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Super injunctions: are they just for celebrities?

By Alex Edwards

Published In: Switalskis News

A super injunction is defined as “A directive that forbids both the public disclosure of information on a particular issue and also any disclosure of the existence of the directive itself.” All sounds a bit serious doesn’t it? Okay, in an effort to put it more simply: a super injunction is a Court Order which says that you cannot write about a particular issue nor can you mention the order preventing you from writing about the issue!

On Thursday 19th May, the Supreme Court handed down its decision in respect of the “celebrity threesome” case. The well known entertainer, who can only be named by the initials ‘PJS’, was seeking to prevent The Sun from publishing his identity and that of his family in a story relating to infidelity.

A similar remedy for people seeking privacy in relation to a legal matter is an anonymised order . This is a directive which allows publication of the existence of the injunction but the parties to the injunction remain anonymous quite different to an actual super injunction.

The Supreme Court’s Decision

The Supreme Court has ruled that PJS cannot be named and the injunction preventing publication of his name remains in force. It is understood that Lord Mance said in his Judgement that the Court of Appeal was wrong in its earlier decision, that publication of the story would “infringe the privacy rights of the Claimant PJS his partner, and their children” and he should therefore remain “anonymous”. The injunction will remain in place until trial or further order.

But are super injunctions “worth it”?

Many celebrities have obtained a so called ‘super injunction” and have either lost or waived the protection of the directive in previous years. John Terry, Rio Ferdinand and Jeremy Clarkson to name a few. But are they worth it? Not according to Clarkson, who told the Daily Mail “…injunctions don’t work.”

Indeed, the hyper-connected world that we live in has made many question whether the super injunction is worth the effort, money and the court time devoted to securing and enforcing them.

In many cases, the names of the celebrities involved have been printed in other countries. A super injunction is a remedy of the English Courts and as such does not apply to Scotland, Ireland, the USA and Australia, amongst other countries. One carefully worded search term or a glance at social media will often reveal the names of those involved.

In an interview relating to the 2011 Ryan Giggs super injunction furore the Prime Minister David Cameron said: “It is rather unsustainable, this situation, where newspapers can’t print something that clearly everybody else is talking about…”

Despite the Supreme Court’s judgement, it appears to me that Mr. Cameron was right. Ultimately, such a directive protects the parties in England and Wales only. Their names can be published in those countries mentioned above, indeed, in many cases they have already been published before the final decision in the English Court. There is certainly an argument that in this social media age, such directives are not worth it and that their existence and the details they are protecting will become public one way or another. Thus rendering the super injunction pointless.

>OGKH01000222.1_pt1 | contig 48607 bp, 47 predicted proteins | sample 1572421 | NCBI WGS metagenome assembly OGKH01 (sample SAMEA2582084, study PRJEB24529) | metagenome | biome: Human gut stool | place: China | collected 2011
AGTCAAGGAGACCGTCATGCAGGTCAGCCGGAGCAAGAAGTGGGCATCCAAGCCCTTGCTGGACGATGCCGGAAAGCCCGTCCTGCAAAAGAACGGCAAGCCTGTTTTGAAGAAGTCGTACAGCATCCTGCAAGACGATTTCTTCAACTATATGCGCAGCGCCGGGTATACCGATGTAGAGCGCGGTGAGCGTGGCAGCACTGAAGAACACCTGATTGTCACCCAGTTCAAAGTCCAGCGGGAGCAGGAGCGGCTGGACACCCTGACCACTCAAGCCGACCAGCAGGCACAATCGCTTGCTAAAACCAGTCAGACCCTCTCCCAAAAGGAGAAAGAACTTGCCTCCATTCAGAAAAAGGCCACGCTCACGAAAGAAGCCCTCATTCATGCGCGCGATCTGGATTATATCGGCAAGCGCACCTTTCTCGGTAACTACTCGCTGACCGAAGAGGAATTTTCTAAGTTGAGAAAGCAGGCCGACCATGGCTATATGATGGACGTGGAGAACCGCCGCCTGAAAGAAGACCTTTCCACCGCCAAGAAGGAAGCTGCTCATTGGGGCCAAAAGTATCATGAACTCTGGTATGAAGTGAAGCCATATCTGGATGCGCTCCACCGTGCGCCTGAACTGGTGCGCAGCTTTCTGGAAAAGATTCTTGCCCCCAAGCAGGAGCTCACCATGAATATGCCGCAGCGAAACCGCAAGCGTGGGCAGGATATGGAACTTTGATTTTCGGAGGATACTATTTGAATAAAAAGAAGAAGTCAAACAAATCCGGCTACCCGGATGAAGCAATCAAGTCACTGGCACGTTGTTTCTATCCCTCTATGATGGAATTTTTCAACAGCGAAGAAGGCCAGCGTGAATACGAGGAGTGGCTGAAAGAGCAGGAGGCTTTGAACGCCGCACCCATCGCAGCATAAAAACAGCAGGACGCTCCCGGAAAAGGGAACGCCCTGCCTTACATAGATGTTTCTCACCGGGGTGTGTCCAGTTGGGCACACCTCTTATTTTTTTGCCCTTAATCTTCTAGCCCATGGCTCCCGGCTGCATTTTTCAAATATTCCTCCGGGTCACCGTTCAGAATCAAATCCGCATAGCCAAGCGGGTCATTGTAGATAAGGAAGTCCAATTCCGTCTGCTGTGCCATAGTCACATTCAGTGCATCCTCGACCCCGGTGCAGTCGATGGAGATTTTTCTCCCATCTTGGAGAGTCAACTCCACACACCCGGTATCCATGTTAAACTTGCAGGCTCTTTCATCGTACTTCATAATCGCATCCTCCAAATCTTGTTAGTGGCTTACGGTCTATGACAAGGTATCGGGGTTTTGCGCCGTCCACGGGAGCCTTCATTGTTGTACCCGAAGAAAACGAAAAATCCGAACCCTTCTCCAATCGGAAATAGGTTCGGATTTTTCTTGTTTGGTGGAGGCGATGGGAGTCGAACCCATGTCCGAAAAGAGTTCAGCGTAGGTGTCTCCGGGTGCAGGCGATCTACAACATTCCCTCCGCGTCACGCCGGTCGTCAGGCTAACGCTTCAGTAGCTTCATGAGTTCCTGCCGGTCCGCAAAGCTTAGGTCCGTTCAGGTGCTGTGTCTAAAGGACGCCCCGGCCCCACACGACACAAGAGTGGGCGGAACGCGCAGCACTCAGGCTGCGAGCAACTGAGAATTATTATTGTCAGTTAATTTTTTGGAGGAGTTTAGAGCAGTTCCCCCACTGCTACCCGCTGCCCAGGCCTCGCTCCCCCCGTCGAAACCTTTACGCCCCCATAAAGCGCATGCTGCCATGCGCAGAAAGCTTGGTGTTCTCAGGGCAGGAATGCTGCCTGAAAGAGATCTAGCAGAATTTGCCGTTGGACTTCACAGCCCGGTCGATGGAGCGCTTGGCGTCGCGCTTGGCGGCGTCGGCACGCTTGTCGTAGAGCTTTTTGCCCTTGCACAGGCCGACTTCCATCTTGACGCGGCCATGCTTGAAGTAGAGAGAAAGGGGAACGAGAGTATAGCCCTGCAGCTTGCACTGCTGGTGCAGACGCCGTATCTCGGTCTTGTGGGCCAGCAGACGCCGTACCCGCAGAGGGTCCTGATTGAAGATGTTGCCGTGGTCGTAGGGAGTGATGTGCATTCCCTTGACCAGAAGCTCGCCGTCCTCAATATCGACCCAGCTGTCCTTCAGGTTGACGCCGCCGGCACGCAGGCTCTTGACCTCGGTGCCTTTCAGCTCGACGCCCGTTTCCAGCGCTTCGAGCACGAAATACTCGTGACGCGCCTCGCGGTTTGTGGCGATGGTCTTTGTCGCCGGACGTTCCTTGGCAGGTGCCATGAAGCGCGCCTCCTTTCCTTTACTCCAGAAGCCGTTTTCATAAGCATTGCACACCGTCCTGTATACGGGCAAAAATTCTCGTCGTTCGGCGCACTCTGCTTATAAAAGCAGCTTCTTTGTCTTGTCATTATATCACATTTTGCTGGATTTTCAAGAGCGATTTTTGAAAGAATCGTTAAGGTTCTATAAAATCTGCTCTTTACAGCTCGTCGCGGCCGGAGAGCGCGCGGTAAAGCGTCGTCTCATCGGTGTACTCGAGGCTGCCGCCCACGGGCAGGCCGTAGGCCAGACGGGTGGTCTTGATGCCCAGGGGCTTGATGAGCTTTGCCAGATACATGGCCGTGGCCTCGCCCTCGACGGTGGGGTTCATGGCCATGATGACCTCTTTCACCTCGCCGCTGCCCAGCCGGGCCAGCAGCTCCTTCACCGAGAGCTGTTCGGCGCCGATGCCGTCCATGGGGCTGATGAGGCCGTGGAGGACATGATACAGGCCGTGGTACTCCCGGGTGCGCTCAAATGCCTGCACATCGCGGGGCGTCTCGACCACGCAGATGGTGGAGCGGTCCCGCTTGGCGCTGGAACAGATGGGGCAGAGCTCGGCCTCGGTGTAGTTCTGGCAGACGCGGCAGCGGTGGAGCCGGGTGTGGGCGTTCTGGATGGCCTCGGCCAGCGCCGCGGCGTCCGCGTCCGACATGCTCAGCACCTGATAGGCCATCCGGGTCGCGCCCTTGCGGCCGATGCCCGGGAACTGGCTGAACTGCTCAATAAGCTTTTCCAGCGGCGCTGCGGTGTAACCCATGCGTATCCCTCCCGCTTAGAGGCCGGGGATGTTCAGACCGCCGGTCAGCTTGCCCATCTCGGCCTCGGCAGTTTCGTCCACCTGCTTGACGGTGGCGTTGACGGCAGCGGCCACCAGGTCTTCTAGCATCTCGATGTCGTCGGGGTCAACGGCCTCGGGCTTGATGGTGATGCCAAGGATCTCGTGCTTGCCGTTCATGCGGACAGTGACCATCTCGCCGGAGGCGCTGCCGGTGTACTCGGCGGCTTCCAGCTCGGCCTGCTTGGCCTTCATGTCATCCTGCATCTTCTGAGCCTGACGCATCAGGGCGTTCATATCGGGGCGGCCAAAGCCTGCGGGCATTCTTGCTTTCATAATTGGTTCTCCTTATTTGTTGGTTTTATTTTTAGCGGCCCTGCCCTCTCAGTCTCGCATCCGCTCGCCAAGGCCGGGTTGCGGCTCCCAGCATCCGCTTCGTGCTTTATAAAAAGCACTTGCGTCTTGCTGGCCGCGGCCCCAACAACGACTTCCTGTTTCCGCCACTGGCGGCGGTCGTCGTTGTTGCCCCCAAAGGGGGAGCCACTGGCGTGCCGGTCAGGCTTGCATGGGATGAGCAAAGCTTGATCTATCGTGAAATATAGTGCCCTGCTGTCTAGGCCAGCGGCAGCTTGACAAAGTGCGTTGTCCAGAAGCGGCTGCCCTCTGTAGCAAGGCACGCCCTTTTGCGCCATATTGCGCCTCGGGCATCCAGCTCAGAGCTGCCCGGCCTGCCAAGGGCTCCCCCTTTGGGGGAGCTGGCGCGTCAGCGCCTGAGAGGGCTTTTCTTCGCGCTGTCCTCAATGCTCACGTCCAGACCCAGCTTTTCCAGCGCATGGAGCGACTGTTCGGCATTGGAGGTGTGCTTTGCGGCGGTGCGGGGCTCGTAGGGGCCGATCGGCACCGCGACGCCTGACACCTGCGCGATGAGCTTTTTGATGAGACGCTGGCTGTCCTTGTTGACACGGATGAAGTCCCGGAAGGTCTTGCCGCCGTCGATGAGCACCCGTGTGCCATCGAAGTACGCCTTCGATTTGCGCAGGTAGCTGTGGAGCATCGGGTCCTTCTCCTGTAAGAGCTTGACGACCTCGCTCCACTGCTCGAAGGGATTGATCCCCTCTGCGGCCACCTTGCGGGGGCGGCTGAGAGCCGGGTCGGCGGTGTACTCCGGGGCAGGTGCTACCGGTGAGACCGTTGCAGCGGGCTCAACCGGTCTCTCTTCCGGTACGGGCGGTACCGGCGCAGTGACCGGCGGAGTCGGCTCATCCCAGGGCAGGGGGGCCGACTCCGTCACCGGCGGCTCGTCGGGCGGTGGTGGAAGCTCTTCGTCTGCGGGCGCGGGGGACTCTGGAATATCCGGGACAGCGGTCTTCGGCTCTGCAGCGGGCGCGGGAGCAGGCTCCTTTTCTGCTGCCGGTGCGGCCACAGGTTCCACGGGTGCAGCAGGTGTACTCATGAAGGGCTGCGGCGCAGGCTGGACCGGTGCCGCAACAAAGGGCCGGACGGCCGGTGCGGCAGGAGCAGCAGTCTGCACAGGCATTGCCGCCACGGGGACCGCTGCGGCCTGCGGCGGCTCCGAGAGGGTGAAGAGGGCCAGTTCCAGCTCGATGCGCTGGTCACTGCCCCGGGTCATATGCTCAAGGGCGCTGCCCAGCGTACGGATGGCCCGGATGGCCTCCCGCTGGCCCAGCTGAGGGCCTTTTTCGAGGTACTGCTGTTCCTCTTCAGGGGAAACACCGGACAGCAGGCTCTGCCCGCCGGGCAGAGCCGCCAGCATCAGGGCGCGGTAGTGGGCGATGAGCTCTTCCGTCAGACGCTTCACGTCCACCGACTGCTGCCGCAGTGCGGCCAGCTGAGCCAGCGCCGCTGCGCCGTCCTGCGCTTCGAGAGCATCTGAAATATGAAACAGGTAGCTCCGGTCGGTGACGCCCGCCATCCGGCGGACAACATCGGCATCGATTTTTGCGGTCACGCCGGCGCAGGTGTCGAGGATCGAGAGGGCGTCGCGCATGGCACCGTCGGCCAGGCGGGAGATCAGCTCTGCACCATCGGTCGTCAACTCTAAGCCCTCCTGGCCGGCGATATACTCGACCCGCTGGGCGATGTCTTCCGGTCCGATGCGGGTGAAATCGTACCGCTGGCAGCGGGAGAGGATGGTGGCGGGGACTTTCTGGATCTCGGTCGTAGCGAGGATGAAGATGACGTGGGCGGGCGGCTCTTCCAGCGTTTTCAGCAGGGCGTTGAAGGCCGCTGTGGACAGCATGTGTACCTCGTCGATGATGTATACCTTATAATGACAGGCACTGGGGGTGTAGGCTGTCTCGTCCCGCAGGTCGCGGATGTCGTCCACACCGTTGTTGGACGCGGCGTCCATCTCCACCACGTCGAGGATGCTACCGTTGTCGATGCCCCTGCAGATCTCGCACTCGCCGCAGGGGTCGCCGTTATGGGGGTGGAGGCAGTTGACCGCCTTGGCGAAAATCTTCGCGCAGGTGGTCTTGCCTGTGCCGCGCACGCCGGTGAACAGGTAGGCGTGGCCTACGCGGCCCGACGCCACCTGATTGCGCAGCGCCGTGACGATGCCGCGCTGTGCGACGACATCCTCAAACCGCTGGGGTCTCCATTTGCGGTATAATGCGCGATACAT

Are super injunctions just for celebrities and people in the public eye?

The answer is that they are available to all. So is the better question: “Is a super injunction necessary for Mr. Joe Public?”

From what we read about in the press, it does appear that super injunctions are, in the main, applied for by the famous to prevent publication of any indiscretion that could discredit them or affect their private lives. There is no doubt that there are ordinary members of the public who obtain them, but it is unlikely that the existence of that injunction, and the information it is protecting will become public. Why? Because it is doubtful to be of interest to the public.

It must also be considered that the fact that the existence of the injunction itself cannot be mentioned, in theory, prevents public interest in the matter from growing. That said, human nature is such that when we are told we are not allowed to know something our interest becomes piqued and we develop a curiosity. When discussing the case of PJS and the super injunction with colleagues, it was commented that “I only want to know who the applicant is because I am being told I can’t know”. Therefore, if the injunction was not obtained in the first place would the public be all that interested? The legal wrangling in the case of PJS has simply drawn more attention to it, thus, it can be argued, making the details remain in the media for longer. Clearly, obtaining a super injunction draws public attention to the existence of the protected information.

It appears to me, again in spite of the Supreme Court Judgement, that obtaining and arguing over a super injunction in court is not only costly, but of little worth in the connected age that we live in.

Disclaimer: The contents of this article are for the purposes of general awareness only. They do not purport to constitute legal or professional advice, and the law may have changed since this article was published. Readers should not act on the basis of the information included and should take appropriate professional advice on their own particular circumstances.

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Alex is a newly qualified Solicitor in our Personal Injury department, based in Doncaster.


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